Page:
Bacterial engineering and venture capital 

Bacterial engineering

Time to cast some pods! We’ve teamed up with Tjarda Polderman and Joshua Peper, the hosts of the awesome Dutch podcast 20voor12. So first up in a series of special episodes, a behind the scenes look at the ins and outs of a startup’s investment process, with EV Biotech CEO Linda Dijkshoorn and Carduso Capital partner Koos Koops. 

Carduso Capital was one of three early stage investors in EV Biotech. But as a very early stage life science startup with a promising idea, how do you convince an investor you’re worth the risk? What’s the negotiation process like and how does it feel to end up with a weighty tome of a contract where the simple task of writing down your initials on every page takes up about 45 minutes of your time? Linda and Koos discussed the ins and outs, wins and fails and the relationship between startup and investor. The podcast (below) is in Dutch, but here are some of the highlights.


Yeast, vanilla and pitching

So what exactly does EV Biotech do? “Microorganisms are wonderful little creatures that can produce wonderful things for us humans, like the alcohol in your beer or insulin”, Linda explains. “We engineer these organisms to produce other things, like vanilla. But that’s a long and arduous process of trial and error and that’s not what makes us unique as a company. Our real innovation is that we use self-learning, predictive computer modeling that calculates the best and most efficient way to engineer these microorganisms.”

Linda was still working on her PhD thesis when she got the idea and joined the VentureLab North Weekend where she pitched it in front of a panel of experts and, as fortune would have it, Koos was one of those experts. He has a degree in biochemistry and was an entrepreneur in the pharmaceutical industry, before he became an investor, so this pitch was right up his alley. Was he wowed by the pitch? “I actually thought it still needed a lot of work.” Both of them laugh. “It was my very first presentation and Koos was sitting there stoically, arms folded”, Linda adds.


The bottom line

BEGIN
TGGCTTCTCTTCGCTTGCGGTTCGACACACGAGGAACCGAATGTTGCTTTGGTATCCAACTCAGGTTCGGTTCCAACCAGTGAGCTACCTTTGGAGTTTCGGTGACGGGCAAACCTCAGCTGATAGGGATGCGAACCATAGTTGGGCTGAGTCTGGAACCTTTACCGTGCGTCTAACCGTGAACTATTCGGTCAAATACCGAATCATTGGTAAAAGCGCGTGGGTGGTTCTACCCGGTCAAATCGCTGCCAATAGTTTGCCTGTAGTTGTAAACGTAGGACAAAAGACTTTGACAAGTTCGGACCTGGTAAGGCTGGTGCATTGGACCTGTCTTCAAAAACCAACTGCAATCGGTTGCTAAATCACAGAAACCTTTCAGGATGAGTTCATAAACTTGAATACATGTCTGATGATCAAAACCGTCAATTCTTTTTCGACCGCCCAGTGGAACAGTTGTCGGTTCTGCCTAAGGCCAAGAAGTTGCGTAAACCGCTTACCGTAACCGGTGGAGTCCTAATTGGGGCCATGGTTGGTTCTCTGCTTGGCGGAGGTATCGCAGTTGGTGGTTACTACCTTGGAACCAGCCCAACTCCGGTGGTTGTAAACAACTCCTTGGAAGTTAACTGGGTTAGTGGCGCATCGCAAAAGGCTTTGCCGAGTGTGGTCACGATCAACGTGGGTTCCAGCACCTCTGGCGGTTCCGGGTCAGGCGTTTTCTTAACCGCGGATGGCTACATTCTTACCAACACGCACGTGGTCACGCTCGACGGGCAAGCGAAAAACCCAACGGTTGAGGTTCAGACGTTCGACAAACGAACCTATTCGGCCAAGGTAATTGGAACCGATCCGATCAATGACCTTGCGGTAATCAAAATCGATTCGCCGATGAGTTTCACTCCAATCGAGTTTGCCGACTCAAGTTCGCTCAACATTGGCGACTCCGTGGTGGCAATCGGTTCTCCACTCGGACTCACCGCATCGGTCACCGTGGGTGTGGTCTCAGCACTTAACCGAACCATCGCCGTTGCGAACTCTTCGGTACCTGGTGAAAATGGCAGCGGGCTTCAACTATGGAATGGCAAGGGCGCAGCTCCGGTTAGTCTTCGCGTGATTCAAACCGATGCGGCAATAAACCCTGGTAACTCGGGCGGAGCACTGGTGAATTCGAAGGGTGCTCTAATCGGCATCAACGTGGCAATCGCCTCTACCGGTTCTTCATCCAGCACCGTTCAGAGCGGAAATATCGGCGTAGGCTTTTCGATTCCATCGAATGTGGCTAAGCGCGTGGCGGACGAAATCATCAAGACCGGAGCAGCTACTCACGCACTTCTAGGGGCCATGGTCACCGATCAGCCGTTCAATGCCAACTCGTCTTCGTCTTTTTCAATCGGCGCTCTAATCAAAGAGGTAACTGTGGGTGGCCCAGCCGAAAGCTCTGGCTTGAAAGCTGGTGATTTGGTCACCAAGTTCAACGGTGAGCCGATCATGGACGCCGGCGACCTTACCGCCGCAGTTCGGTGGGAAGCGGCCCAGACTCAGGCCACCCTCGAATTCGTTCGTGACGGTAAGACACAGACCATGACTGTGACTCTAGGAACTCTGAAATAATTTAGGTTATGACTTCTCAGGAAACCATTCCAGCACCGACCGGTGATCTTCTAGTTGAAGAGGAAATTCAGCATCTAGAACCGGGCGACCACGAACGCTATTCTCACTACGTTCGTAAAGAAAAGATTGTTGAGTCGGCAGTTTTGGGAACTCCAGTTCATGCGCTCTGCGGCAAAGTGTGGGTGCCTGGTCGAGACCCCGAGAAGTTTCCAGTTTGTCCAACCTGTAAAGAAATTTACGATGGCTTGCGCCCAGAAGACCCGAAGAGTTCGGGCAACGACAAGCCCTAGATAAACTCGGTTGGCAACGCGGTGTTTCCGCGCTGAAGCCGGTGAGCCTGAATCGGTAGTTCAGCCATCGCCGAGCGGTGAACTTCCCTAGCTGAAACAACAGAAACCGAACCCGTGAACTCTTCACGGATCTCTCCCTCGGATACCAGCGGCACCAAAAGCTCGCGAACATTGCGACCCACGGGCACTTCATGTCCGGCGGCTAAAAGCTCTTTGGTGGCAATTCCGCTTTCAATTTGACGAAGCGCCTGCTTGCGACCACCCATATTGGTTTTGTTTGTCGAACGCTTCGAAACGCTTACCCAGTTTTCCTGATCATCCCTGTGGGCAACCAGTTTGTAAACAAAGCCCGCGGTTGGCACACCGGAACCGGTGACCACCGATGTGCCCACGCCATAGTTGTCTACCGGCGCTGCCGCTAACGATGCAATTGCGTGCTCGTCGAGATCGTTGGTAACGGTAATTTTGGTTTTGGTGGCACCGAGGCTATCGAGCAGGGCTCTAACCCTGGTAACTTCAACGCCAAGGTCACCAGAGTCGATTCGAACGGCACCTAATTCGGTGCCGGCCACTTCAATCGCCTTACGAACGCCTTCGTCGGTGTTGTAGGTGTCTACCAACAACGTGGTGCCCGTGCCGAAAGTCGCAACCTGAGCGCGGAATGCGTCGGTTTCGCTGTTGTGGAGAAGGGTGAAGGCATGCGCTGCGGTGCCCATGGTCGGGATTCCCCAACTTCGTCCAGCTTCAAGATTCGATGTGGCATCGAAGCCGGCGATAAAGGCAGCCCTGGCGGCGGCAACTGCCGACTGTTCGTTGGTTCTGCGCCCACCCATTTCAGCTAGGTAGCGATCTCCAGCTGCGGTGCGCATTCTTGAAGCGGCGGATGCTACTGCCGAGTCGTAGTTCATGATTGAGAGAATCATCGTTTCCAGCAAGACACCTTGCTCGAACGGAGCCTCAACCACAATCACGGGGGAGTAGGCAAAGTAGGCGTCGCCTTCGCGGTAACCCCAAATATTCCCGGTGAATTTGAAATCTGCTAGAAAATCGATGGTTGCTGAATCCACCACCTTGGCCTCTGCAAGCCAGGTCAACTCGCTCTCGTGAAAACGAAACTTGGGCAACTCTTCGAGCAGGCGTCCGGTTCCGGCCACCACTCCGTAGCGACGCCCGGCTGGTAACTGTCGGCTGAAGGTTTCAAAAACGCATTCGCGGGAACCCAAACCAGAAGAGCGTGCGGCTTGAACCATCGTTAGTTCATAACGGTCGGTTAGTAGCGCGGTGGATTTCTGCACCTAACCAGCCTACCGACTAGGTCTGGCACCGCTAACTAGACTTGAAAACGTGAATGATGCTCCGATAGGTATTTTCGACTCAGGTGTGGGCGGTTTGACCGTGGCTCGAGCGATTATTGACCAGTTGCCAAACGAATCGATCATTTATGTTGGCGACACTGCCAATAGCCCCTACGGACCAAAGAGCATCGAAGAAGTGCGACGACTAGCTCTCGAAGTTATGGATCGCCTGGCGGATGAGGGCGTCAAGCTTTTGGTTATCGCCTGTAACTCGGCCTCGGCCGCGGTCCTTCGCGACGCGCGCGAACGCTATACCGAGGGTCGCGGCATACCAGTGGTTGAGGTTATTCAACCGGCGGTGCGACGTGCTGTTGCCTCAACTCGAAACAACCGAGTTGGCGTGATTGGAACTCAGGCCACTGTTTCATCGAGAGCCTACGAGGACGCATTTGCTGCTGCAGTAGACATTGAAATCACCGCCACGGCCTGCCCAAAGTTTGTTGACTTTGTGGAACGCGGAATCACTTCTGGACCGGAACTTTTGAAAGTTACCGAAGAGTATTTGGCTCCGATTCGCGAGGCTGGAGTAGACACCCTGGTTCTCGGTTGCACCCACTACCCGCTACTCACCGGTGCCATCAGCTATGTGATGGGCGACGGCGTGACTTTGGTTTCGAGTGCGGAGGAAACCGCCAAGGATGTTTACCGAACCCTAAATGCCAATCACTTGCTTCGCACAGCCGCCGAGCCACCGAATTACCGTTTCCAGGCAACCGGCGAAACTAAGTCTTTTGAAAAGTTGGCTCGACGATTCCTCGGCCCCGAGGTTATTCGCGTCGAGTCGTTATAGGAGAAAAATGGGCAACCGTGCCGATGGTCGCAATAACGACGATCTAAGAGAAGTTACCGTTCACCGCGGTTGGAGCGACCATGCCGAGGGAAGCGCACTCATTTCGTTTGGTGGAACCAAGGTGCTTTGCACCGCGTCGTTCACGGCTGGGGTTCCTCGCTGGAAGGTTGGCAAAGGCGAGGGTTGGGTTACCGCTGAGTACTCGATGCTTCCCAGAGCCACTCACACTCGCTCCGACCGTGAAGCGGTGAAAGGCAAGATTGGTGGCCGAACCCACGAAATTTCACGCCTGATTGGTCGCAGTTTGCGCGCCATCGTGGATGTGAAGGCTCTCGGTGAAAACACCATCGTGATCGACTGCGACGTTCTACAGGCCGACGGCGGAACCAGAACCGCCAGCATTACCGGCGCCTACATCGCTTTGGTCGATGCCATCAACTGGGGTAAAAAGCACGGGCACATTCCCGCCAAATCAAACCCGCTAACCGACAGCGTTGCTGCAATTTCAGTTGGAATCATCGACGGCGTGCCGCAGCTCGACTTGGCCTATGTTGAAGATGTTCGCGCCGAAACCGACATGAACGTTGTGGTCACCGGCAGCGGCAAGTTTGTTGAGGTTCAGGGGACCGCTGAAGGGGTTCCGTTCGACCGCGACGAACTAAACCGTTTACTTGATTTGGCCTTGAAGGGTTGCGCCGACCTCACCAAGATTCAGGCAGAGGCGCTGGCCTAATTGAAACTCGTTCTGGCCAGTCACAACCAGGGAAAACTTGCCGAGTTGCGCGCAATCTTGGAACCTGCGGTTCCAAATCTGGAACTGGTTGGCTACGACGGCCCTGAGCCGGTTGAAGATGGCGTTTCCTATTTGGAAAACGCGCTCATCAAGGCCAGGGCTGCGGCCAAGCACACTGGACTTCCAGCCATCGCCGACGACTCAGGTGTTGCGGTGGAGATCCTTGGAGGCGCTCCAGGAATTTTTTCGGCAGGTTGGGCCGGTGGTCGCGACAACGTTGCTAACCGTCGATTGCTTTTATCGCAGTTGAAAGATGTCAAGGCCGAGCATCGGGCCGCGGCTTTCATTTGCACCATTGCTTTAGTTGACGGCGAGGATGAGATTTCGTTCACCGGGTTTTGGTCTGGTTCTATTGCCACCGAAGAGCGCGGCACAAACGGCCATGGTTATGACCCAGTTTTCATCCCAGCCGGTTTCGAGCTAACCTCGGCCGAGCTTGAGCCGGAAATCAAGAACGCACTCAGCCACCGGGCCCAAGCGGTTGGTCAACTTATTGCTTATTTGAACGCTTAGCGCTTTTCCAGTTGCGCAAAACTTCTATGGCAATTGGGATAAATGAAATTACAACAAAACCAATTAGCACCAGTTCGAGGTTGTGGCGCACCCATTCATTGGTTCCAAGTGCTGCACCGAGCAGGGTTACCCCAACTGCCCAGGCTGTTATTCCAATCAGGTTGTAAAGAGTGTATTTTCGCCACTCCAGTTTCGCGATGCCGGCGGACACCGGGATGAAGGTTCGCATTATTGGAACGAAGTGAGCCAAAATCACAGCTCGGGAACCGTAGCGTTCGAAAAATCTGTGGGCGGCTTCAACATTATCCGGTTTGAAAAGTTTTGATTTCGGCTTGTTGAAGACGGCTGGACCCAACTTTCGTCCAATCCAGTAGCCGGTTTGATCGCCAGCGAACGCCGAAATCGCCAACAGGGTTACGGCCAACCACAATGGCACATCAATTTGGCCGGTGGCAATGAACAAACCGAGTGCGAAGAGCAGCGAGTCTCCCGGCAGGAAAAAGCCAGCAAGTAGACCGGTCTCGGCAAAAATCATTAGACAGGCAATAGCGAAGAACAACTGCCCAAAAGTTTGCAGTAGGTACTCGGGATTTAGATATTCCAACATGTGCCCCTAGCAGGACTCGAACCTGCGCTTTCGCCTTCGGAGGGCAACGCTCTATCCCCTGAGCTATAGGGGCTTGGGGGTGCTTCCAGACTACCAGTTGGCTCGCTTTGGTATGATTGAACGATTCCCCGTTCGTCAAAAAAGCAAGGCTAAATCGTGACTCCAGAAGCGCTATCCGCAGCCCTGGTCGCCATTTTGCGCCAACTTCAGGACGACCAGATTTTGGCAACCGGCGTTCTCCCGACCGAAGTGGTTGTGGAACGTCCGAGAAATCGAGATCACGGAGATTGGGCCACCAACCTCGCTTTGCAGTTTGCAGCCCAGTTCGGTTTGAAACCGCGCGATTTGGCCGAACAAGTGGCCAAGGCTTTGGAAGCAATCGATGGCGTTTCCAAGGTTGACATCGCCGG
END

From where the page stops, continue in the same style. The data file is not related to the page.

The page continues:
“To give you some context, in the past 5 years, we had meetings with around 330 companies and invested in 19 of them”, Koos explains. “And we normally invest in companies that already have a proven concept. EV Biotech is really our first very early stage investment, which is risky, so it took a few meetings and some feedback before we decided to be on board.” “I actually locked myself up for an entire month to write the business plan”, Linda adds.

“The thing is, EV Biotech’s innovation is wonderful and very sustainable and the fact that they use microorganisms to produce something really speaks to the imagination”, Koos continues. “But ultimately, all of that shouldn’t matter, because the bottom line for potential customers is whether the product is cheaper or of better quality, not the story behind it. That’s your job as an investor, to look at how this will ultimately be profitable. So we decided together that the revenue model for EV Biotech isn’t about selling the product the bacteria produce, but selling the production process, through licensing.”


45 minutes of signing

So what’s the negotiation process like? “I think we initially asked for around €1.5 million, maybe €2 million? Because you do need a sizable amount of capital to create a solid foundation, along with lab equipment of course”, Linda says. “And when it comes to the amount invested and the amount of shares, we also needed to take into account the early stage of the company and that for us there is proof of principle, but not yet proof of concept, which is all added to the equation”, Koos adds.

“But our shares range from 10% to 50% and we want a say in certain aspects of the company”, Koos continues. “So we’ll end up with a term sheet with all the agreements and then a lawyer and notary will turn that into a contract.” “And it takes about 45 minutes to sign all the pages of that contract!” Linda adds.

“But when you’re negotiating, it’s not about what you think you deserve or how to make sure everyone’s satisfied”, Linda continues. “It’s about choosing what’s best for the company. For the first draft, I didn’t agree with some of the terms, but it’s a process of figuring it out together, because everyone benefits from a healthy company.”